A lot of investors think that the Nifty 50 Equal Weight and Nifty 50 Index are the same things. But actually, they are not that similar, we will understand much deeper the difference between the two as we go ahead in the article.
1. How are they Different?
i) Equal Weighted Index:
- An equal-weighted index is a stock market index that invests an equal amount of money in the stock of each company that makes up the index. They remove the market cap bias, giving an equal shot to every company within the index.
- Equal-weighted indexes, in effect, favor smaller companies by giving them the same importance as large-cap firms.
- This means that even the smallest of companies exert more power in an equal-weighted index than it would in one weighted by market capitalization.
ii) Market Cap Weighted Index:
- The Capitalization-Weighted Index (cap-weighted index, CWI) is a type of stock market index in which each component of the index is weighted relative to its total market capitalization.
- The securities are weighted proportionally to their market value: the larger the company, the larger the weight in the portfolio and vice versa.
- An index fund weighted by market capitalization invests more into companies with higher cap than others. Regardless of the overall scale of companies that an index represents – small-cap, mid-cap, or large-cap – the index is stacked heavily in favour of the largest companies in the index.
2. Performance Comparison:
i) Returns and Volatility:
- The Nifty50 Equal Weight Index has outperformed the Nifty 50 Index since June 30, 1999, with a 15.3% CAGR return against 13.5% CAGR return for the Nifty 50 Index.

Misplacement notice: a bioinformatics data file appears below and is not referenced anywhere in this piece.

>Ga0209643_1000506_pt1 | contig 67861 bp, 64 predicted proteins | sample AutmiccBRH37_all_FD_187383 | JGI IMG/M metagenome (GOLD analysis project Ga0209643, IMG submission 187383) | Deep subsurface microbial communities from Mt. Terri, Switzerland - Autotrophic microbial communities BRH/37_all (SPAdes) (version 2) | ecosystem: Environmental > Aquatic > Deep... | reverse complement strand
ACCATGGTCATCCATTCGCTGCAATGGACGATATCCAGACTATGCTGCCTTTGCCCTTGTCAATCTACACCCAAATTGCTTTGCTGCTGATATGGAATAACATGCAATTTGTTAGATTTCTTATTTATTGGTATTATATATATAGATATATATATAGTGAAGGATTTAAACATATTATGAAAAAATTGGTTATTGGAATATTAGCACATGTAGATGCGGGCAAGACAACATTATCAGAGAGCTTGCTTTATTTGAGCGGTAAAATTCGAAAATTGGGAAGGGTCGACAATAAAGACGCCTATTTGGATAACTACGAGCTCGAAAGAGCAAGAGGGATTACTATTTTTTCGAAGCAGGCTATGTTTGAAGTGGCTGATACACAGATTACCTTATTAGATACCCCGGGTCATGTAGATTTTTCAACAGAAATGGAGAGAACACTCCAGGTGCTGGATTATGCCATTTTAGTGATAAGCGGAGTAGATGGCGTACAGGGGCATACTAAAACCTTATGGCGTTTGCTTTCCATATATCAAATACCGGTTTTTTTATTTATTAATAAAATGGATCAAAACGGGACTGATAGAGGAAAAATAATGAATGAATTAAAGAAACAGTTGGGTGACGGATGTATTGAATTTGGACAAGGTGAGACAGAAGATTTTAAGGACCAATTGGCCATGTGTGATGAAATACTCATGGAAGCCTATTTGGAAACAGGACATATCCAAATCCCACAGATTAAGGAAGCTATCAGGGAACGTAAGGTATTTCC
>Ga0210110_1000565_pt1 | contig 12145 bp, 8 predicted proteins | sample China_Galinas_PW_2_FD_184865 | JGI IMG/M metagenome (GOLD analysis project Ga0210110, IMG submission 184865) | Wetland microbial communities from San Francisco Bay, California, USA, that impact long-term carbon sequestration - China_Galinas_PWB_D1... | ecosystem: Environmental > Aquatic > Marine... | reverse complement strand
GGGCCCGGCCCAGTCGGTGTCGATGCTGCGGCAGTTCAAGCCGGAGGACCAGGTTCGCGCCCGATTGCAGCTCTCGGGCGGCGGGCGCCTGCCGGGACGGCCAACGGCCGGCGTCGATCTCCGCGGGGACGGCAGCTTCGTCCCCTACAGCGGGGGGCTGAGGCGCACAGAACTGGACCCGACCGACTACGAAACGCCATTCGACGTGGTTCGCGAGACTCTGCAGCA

- From January 31, 2020, to January 29, 2021, the Nifty50 Equal Weight Index returned 21.9% against 15.2% for the Nifty 50 Index
- However, over the last 5 years from January 29, 2016, to January 29, 2021, the Nifty50 Equal Weight Index has underperformed the Nifty 50 Index, returning 11.7% CAGR return against 14.0% CAGR for the Nifty 50 Index.
- The annualized volatility is almost similar for both the indexes and same with the return-risk ratio of both.
Source: NSE Indices. Data as of January 29, 2021. Returns based on TRI values. Benchmark for beta and correlation calculation is the Nifty 50 Index
ii) Calendar Returns:
- The Nifty50 Equal Weight Index has outperformed the Nifty 50 Index in 13 out of the last 22 calendar years from 1999 onward.
- The Nifty50 Equal Weight Index tends to outperform the Nifty 50 Index when there is a broad market rally, as is often the case after a large market decline.
- When the market rally is narrow and led by only a few large names, for example in 2018 and 2019, the Nifty50 Equal Weight Index tends to underperform the Nifty 50 Index.
iii) Beta and Correlation:
- The Nifty50 Equal Weight Index has had beta < 1 over various time horizons using the Nifty 50 Index as a benchmark.
- Since June 30, 1999, the Nifty50 Equal Weight Index has had a beta of 0.93 using the Nifty 50 Index as the benchmark.
- The Nifty50 Equal Weight Index has also exhibited a strong correlation with the Nifty 50 Index over long time horizons, as expected.
- The correlation between the Nifty50 Equal Weight Index and the Nifty 50 Index has been 0.96 over the 10 years from January 31, 2011, to January 29, 2021.
3. Pros & Cons-Equal Weightage Index:
- Equal-weighted indexes are more diversified than market capitalization-weighted indexes.
- In a market-cap-weighted strategy what happens is, you end up owning more of the larger stocks because they have a greater weight in the index. In an equal weight strategy, you diversify it across a broader range of securities and sectors within the index.
- Equal-weighted funds focus on value investing, which is considered by many market analysts and investors to be a superior investing strategy.
- Equal-weighted indexes feature a higher portfolio turnover rate, which means higher total transaction costs, and which can also result in less favourable tax treatment
- They are more vulnerable to sudden, volatile drops in value during a bear market phase (In contrast, market-cap-weighted funds that are more heavily invested in large-cap, blue-chip stocks are likely to be more stable in bear markets.
Keeping all the analysis in mind, the conclusion can be made that these two indexes are almost similar regarding the risk profile and beta correlations. Whereas, you get better diversification on equal-weighted stocks and lower costs when it comes to investing in a market-cap-weighted index. One should consult their financial advisor before investing.